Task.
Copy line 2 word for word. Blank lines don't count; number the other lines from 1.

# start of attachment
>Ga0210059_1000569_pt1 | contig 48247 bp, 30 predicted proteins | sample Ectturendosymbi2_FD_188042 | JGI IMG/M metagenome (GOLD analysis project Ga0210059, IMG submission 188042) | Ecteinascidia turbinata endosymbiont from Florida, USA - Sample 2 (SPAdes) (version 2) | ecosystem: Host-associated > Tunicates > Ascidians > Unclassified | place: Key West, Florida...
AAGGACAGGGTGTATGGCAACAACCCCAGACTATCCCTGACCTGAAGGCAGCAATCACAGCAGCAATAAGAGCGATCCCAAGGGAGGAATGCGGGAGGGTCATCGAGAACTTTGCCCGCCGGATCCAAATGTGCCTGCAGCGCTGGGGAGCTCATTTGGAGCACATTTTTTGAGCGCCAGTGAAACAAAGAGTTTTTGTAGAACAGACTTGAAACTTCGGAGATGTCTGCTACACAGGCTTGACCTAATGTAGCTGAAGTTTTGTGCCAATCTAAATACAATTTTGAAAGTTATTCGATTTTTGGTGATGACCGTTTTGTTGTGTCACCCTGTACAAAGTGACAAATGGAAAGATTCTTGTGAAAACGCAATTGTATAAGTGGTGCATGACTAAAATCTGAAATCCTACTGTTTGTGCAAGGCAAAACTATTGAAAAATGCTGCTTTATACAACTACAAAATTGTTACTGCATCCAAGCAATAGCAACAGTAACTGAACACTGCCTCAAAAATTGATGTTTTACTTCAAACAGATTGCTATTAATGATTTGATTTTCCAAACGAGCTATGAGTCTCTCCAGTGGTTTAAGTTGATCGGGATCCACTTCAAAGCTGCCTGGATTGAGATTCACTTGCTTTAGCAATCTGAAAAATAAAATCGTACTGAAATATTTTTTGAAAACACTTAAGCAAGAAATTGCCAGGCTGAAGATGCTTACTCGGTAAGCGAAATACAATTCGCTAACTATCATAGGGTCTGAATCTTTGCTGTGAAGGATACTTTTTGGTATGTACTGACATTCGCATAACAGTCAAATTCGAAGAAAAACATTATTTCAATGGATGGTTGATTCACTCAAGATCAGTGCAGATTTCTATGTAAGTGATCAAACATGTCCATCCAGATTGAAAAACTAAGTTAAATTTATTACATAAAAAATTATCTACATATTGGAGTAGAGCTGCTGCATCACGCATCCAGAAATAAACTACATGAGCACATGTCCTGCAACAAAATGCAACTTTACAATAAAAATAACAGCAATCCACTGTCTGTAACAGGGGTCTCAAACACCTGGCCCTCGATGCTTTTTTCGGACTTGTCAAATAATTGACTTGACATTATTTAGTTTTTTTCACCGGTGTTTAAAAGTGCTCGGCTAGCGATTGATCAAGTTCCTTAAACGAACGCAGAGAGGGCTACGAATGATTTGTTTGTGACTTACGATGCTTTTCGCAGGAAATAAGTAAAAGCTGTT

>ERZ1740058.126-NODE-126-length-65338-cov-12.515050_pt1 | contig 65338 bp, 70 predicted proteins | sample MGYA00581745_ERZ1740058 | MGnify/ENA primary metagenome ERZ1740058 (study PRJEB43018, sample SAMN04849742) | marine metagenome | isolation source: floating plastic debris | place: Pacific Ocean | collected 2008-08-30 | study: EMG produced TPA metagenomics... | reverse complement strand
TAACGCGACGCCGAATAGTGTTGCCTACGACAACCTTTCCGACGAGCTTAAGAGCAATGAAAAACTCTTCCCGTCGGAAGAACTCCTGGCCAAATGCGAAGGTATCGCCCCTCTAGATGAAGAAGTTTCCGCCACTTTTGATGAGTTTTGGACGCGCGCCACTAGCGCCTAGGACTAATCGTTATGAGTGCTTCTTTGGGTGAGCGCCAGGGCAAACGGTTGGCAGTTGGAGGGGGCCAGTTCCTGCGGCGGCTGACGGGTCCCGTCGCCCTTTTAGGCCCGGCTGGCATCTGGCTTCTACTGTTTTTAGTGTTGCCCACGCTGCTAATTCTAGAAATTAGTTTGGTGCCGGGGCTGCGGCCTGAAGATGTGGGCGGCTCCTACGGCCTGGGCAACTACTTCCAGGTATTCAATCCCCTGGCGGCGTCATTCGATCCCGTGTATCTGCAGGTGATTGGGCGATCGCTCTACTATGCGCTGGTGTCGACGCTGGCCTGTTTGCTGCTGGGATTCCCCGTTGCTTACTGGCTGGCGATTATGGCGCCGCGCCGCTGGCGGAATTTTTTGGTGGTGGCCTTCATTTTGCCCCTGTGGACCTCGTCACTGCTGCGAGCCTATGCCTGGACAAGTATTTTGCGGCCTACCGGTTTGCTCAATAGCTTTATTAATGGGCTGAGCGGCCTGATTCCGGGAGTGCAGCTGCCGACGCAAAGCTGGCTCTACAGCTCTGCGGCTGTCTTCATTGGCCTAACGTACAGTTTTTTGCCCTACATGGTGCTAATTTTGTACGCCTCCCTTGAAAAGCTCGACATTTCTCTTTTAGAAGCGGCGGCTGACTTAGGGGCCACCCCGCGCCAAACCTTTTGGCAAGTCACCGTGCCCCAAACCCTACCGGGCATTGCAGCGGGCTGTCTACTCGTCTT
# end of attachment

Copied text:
AAGGACAGGGTGTATGGCAACAACCCCAGACTATCCCTGACCTGAAGGCAGCAATCACAGCAGCAATAAGAGCGATCCCAAGGGAGGAATGCGGGAGGGTCATCGAGAACTTTGCCCGCCGGATCCAAATGTGCCTGCAGCGCTGGGGAGCTCATTTGGAGCACATTTTTTGAGCGCCAGTGAAACAAAGAGTTTTTGTAGAACAGACTTGAAACTTCGGAGATGTCTGCTACACAGGCTTGACCTAATGTAGCTGAAGTTTTGTGCCAATCTAAATACAATTTTGAAAGTTATTCGATTTTTGGTGATGACCGTTTTGTTGTGTCACCCTGTACAAAGTGACAAATGGAAAGATTCTTGTGAAAACGCAATTGTATAAGTGGTGCATGACTAAAATCTGAAATCCTACTGTTTGTGCAAGGCAAAACTATTGAAAAATGCTGCTTTATACAACTACAAAATTGTTACTGCATCCAAGCAATAGCAACAGTAACTGAACACTGCCTCAAAAATTGATGTTTTACTTCAAACAGATTGCTATTAATGATTTGATTTTCCAAACGAGCTATGAGTCTCTCCAGTGGTTTAAGTTGATCGGGATCCACTTCAAAGCTGCCTGGATTGAGATTCACTTGCTTTAGCAATCTGAAAAATAAAATCGTACTGAAATATTTTTTGAAAACACTTAAGCAAGAAATTGCCAGGCTGAAGATGCTTACTCGGTAAGCGAAATACAATTCGCTAACTATCATAGGGTCTGAATCTTTGCTGTGAAGGATACTTTTTGGTATGTACTGACATTCGCATAACAGTCAAATTCGAAGAAAAACATTATTTCAATGGATGGTTGATTCACTCAAGATCAGTGCAGATTTCTATGTAAGTGATCAAACATGTCCATCCAGATTGAAAAACTAAGTTAAATTTATTACATAAAAAATTATCTACATATTGGAGTAGAGCTGCTGCATCACGCATCCAGAAATAAACTACATGAGCACATGTCCTGCAACAAAATGCAACTTTACAATAAAAATAACAGCAATCCACTGTCTGTAACAGGGGTCTCAAACACCTGGCCCTCGATGCTTTTTTCGGACTTGTCAAATAATTGACTTGACATTATTTAGTTTTTTTCACCGGTGTTTAAAAGTGCTCGGCTAGCGATTGATCAAGTTCCTTAAACGAACGCAGAGAGGGCTACGAATGATTTGTTTGTGACTTACGATGCTTTTCGCAGGAAATAAGTAAAAGCTGTT